OPM tweaks snow-closure policy, with added push for telework

With the official start of winter just two weeks away, the Office of Personnel Management is tweaking its closure and dismissal guidelines. The updated policy c...

With the official start of winter just two weeks away, the Office of Personnel Management is tweaking its closure and dismissal guidelines.

The updated policy changes the way OPM will communicate delayed arrivals and continues to call on agencies to ensure all federal employees who are telework-ready actually do so when OPM gives the say-so during inclement weather.

Under the updated policy, when severe weather strikes the Washington, D.C., area, OPM has decided it won’t specifically direct employees to stay off the roads until a certain time. Instead, OPM will alert employees to a delayed arrival and that they should report to their offices no later than a certain time, said Brenda Roberts, an official within OPM’s leave administration.

OPM announced the changes during webcast Thursday morning

That’s a reversal of course from last year’s update, which included language both advising employees to stay off the roads and that agencies would open at a designated time.

“The last piece was very confusing, because the announcement was supposed to convey a no-later-than time for the employees to arrive at their offices,” Roberts said. In practice, however, employees took it to mean that they shouldn’t arrive at work until the designated time.

OPM has struggled in the past with making clear closure announcements. Last winter, when OPM used its “stay-off-the-roads” message for the first — and only — time, it generated confusion among some employees.

The new language for a delayed arrival is:

OPEN – DELAYED ARRIVAL – Employees must report to their office no later than XX:XX – With option for unscheduled leave or unscheduled telework

“This does not mean that the employee cannot arrive sooner than that time — they can always arrive sooner,” Roberts said. “But once that time hits, then the leave starts getting charged.”

OPM also has an option to delay employees’ normal arrival time, such as a two- or three-hour delay.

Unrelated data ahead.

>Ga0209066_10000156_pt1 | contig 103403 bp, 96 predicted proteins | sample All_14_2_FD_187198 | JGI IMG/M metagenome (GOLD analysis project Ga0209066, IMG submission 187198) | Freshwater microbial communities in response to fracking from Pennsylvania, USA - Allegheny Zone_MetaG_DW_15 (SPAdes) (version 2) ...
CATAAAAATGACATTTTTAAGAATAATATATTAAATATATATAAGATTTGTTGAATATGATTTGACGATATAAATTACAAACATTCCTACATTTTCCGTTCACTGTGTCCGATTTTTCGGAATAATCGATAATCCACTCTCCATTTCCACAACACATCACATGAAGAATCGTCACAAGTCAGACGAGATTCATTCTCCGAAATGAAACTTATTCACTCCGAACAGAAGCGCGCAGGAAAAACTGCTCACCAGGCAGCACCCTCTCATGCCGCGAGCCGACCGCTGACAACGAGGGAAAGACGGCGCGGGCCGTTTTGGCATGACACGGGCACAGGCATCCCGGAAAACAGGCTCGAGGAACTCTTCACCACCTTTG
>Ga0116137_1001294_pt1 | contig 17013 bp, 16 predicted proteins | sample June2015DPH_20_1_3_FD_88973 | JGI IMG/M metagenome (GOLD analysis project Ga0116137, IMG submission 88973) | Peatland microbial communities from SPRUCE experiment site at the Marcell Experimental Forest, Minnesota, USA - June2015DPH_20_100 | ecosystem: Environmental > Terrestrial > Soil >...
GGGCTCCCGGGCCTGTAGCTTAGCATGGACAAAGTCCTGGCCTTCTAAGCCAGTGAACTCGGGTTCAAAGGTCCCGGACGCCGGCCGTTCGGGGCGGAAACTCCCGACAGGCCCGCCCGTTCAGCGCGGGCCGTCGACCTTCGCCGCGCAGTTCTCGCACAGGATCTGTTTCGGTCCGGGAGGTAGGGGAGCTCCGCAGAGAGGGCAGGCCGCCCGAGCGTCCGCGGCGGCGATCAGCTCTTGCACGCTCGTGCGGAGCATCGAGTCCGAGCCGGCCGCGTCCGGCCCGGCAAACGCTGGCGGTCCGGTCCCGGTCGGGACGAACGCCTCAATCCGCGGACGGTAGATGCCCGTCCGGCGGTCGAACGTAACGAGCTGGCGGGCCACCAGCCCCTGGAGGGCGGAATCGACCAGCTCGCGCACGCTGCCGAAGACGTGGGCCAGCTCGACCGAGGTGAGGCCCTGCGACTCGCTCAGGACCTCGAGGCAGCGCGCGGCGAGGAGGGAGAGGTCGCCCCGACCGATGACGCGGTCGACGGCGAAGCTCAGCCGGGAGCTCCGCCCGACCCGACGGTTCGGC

Overall, OPM closed federal offices within the Beltway once this year and made unscheduled leave and telework announcements four times.

OPM: Agencies should encourage telework

OPM also wants to increase the number of federal employees who are able to work from home when bad weather forces agencies to close.

“Unscheduled telework is now a standard human-resource tool that we use in our procedures,” Roberts said.

The 2010 Telework Enhancement Act required agencies to include telework in their continuity-of-operations plans to keep important government operations running in the event of weather emergencies and national disasters.

OPM’s updated guidance calls on agencies to encourage all telework-eligible employees to enter into agreements specifying when and under what conditions they’ll work from outside the office. Agencies should allow such employees to telework regularly so they are ready to do so if weather or another emergency shutters federal agencies.

“If an employee is not practiced, they’re not really ready for an emergency situation,” Roberts said.

Roberts said agencies should consider requiring telework-ready employees to work from home even when federal offices are closed. OPM also “strongly encourages” agencies to allow telework-ready employees to work from home any time OPM makes an announcement allowing for unscheduled telework — even if agencies remain open.

Experts: Expect a normal winter

OPM has updated its snow policies in each of the last two years.

In 2011, following the East Coast earthquake and so-called “Commute-ageddon,” OPM rolled out a new set of dismissal options, including staggered departure times and a shelter-in-place option, both of which remain operational.

The latest update is timely. Temperatures are set to plummet this weekend and forecasters are predicting the region’s first significant snowfall.

Steven Zubrick, a meteorologist with the National Weather Service, said during the OPM webcast that the agency is forecasting a “normal” winter this year.

But even in a typical year, the D.C. region can be prone to heavy snow prone, he added, and the important thing is to be prepared.


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